“At Up2Us Sports, we’re leading the development, training, and integration of sports-based youth development in youth sports programs across the nation,” said Caccamo. “This report is a substantial starting point for programs, schools, and parents to review and consider integrating key components of SBYD into children’s lives specifically through their involvement in sports.”

A few of the recommendations include:

  • Increase diversity of youth sports

  • Train all coaches in SBYD

  • Reclaim places to play

  • Accredit programs in SBYD

Sports-based youth development incorporates highly trained, trauma-sensitive coaches and intentional skill building activities into sports to provide youth with a place where they feel physically and emotionally safe, can get the recommended amount of physical activity, and learn high impact attributes such as resiliency, determination, and self-confidence.

Up2Us Sports works with a coalition of member organizations to build a national movement through sports in order to defeat the most pressing issues affecting today’s children, such as bullying, gang violence, family problems, lack of support, self-esteem and more.

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What Youth Sports Can Do For the Mentoring Movement


Did you know, sports could triple the number of mentors in this country? That’s because coaches are the largest untapped source of mentoring in the nation. For one reason, many coaches still see themselves as just that, “coaches” and not as “mentors”. They view their primary goal as teaching their players athletic skills and strategies for winning their game; however, the better coaches embrace their role as mentors. They incorporate techniques for building positive team cultures, strong relationships among players, and life skills counseling into their practices and games. It’s time that we demand this “mentoring" from all coaches. The results will not only be more successful athletes but better students as well.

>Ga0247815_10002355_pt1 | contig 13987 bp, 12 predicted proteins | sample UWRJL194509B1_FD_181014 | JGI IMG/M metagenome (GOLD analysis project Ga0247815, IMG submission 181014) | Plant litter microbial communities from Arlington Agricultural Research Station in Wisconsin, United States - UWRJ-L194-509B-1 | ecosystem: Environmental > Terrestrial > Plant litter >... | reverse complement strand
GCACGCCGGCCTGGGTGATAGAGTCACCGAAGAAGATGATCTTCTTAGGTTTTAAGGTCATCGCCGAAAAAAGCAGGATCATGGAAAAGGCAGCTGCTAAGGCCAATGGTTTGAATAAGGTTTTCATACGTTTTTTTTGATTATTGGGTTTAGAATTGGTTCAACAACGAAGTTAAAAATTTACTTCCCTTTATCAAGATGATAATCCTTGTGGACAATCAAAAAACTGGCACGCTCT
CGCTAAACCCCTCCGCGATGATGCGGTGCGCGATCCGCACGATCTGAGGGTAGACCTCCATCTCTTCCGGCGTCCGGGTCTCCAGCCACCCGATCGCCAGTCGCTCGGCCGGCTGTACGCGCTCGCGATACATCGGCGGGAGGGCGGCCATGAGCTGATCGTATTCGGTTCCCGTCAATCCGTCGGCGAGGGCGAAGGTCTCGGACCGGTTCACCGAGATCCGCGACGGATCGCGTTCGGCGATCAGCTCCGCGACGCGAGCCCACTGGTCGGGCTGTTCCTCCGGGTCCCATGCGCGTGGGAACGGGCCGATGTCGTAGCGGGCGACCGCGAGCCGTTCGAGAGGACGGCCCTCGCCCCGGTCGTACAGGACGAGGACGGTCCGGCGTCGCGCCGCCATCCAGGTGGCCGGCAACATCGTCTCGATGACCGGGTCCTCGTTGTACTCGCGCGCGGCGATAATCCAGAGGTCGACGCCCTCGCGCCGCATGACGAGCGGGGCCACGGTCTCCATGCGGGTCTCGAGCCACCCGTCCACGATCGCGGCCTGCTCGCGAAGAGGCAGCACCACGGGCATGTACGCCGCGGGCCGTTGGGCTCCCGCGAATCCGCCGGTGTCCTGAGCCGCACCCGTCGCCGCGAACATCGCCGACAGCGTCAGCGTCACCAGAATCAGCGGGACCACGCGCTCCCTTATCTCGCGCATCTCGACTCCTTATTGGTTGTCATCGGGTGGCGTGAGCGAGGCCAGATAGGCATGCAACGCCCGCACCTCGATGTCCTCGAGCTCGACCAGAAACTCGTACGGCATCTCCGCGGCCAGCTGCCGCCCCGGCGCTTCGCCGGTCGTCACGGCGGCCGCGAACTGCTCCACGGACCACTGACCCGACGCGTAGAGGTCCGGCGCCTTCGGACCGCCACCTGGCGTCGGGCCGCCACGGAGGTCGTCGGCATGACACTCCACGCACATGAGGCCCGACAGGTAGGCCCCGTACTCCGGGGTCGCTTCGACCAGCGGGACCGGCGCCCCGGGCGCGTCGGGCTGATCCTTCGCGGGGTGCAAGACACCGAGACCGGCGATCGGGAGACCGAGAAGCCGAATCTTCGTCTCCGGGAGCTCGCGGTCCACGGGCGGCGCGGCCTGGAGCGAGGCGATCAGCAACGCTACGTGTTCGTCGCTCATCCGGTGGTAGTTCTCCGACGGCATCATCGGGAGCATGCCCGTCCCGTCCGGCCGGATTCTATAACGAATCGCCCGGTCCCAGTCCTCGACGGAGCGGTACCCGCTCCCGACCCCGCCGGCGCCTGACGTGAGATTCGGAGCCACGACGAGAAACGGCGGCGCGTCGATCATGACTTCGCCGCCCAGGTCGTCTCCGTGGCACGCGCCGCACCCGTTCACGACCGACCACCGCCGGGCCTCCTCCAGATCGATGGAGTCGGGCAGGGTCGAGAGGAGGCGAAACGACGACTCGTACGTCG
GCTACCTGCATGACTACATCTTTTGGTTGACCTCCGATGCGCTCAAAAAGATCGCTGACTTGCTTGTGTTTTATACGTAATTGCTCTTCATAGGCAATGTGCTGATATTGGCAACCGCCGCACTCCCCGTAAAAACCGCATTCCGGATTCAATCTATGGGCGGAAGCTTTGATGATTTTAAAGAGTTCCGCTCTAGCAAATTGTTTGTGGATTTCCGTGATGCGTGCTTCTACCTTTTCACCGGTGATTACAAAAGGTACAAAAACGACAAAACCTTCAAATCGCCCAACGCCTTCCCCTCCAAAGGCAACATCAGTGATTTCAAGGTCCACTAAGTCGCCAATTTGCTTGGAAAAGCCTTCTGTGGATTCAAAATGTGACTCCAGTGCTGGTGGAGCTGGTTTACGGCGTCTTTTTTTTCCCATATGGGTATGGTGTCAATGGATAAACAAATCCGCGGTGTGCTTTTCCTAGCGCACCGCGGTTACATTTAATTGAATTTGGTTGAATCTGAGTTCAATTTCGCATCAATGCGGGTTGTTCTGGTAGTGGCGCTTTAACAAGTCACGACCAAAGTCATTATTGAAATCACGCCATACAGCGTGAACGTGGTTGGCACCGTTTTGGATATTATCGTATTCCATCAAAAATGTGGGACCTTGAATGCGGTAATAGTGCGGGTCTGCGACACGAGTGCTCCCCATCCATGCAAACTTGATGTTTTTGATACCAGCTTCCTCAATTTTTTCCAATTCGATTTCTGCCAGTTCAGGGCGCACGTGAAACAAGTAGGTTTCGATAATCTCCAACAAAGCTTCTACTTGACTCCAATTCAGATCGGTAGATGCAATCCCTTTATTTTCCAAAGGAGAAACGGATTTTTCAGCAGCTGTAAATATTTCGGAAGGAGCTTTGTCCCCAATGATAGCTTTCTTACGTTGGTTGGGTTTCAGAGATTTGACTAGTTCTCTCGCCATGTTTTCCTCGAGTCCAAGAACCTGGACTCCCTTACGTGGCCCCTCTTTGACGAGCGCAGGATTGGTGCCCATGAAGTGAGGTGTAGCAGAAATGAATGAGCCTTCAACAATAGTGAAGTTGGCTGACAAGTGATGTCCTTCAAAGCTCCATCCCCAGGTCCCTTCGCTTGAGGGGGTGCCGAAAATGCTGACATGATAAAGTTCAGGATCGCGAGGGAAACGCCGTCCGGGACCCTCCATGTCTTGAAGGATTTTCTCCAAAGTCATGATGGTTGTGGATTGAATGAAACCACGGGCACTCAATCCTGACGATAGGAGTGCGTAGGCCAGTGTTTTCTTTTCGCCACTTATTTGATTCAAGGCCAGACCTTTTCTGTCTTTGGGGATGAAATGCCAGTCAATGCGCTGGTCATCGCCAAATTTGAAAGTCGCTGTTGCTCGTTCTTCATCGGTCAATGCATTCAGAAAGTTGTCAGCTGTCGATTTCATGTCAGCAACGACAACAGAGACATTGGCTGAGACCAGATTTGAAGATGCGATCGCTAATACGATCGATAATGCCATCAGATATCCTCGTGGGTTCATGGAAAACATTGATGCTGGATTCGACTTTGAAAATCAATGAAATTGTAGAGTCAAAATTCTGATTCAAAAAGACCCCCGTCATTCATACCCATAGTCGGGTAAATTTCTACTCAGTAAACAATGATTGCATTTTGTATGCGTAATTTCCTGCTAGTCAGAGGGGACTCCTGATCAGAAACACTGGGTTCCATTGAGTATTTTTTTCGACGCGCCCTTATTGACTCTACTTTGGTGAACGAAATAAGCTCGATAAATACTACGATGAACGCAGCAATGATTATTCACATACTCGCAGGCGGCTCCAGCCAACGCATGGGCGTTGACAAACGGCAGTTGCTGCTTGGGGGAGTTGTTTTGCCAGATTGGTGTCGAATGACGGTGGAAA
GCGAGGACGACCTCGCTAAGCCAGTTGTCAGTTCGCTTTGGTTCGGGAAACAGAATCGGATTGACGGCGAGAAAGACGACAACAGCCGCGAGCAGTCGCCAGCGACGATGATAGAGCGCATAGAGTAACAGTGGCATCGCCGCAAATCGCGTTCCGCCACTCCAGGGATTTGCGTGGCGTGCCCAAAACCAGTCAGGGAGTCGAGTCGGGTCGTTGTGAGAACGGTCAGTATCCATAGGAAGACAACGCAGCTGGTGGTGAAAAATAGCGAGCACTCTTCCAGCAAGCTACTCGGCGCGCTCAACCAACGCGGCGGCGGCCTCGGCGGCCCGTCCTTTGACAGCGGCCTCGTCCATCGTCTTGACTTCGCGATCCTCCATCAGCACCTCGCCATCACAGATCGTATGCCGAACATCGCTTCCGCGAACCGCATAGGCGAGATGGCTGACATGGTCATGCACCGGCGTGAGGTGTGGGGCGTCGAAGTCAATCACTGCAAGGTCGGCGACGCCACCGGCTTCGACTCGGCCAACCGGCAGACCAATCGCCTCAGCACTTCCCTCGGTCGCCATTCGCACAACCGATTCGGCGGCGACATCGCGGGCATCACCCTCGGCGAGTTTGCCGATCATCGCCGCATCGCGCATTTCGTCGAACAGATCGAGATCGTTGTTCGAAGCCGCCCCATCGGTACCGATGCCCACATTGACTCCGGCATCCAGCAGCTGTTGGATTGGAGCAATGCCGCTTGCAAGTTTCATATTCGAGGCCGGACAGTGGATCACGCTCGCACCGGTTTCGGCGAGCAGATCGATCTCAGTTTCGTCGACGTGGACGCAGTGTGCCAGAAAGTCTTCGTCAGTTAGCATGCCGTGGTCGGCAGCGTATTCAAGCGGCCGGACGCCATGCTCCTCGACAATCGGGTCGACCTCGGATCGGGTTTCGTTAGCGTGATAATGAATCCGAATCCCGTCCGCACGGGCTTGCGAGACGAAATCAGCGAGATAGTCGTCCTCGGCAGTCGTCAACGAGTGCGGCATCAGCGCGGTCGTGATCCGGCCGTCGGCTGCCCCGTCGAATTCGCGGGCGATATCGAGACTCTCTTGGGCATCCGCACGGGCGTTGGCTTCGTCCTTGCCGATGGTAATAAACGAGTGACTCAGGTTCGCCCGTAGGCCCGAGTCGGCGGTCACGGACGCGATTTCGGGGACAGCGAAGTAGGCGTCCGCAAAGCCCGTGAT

Literature is increasingly pointing to the lack of character development education among youth as a contributing factor to school dropout rates, youth violence and other negative social behaviors. Coaches are in a unique position to fill the gap in character education. This is because coaches are uniquely able to engender trust among youth, even those youth who have learned not to readily trust adults and authority figures. Coach-mentors can use this trust to provide young people guidance and advice, tackling the difficult decisions of adolescence. Coach-mentors can make their practices an alternative “space", outside of the school and the home, where young people feel more confident testing themselves mentally and physically without fear of judgment or failure. Coach-mentors help their teams develop values like leadership, teamwork, discipline, stick-to-itiveness, and resiliency. These values directly translate to success in the classroom and the community.